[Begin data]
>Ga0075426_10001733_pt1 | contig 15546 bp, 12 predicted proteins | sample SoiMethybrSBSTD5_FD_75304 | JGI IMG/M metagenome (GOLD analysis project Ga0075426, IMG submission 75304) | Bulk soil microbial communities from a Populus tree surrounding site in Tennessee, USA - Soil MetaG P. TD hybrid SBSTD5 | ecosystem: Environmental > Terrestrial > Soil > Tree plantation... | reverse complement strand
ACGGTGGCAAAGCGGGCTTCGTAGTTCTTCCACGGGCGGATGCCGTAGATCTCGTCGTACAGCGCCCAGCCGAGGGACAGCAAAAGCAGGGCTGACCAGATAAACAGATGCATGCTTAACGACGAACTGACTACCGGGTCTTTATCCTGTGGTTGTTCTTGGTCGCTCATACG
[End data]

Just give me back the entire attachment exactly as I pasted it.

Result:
>Ga0075426_10001733_pt1 | contig 15546 bp, 12 predicted proteins | sample SoiMethybrSBSTD5_FD_75304 | JGI IMG/M metagenome (GOLD analysis project Ga0075426, IMG submission 75304) | Bulk soil microbial communities from a Populus tree surrounding site in Tennessee, USA - Soil MetaG P. TD hybrid SBSTD5 | ecosystem: Environmental > Terrestrial > Soil > Tree plantation... | reverse complement strand
ACGGTGGCAAAGCGGGCTTCGTAGTTCTTCCACGGGCGGATGCCGTAGATCTCGTCGTACAGCGCCCAGCCGAGGGACAGCAAAAGCAGGGCTGACCAGATAAACAGATGCATGCTTAACGACGAACTGACTACCGGGTCTTTATCCTGTGGTTGTTCTTGGTCGCTCATACG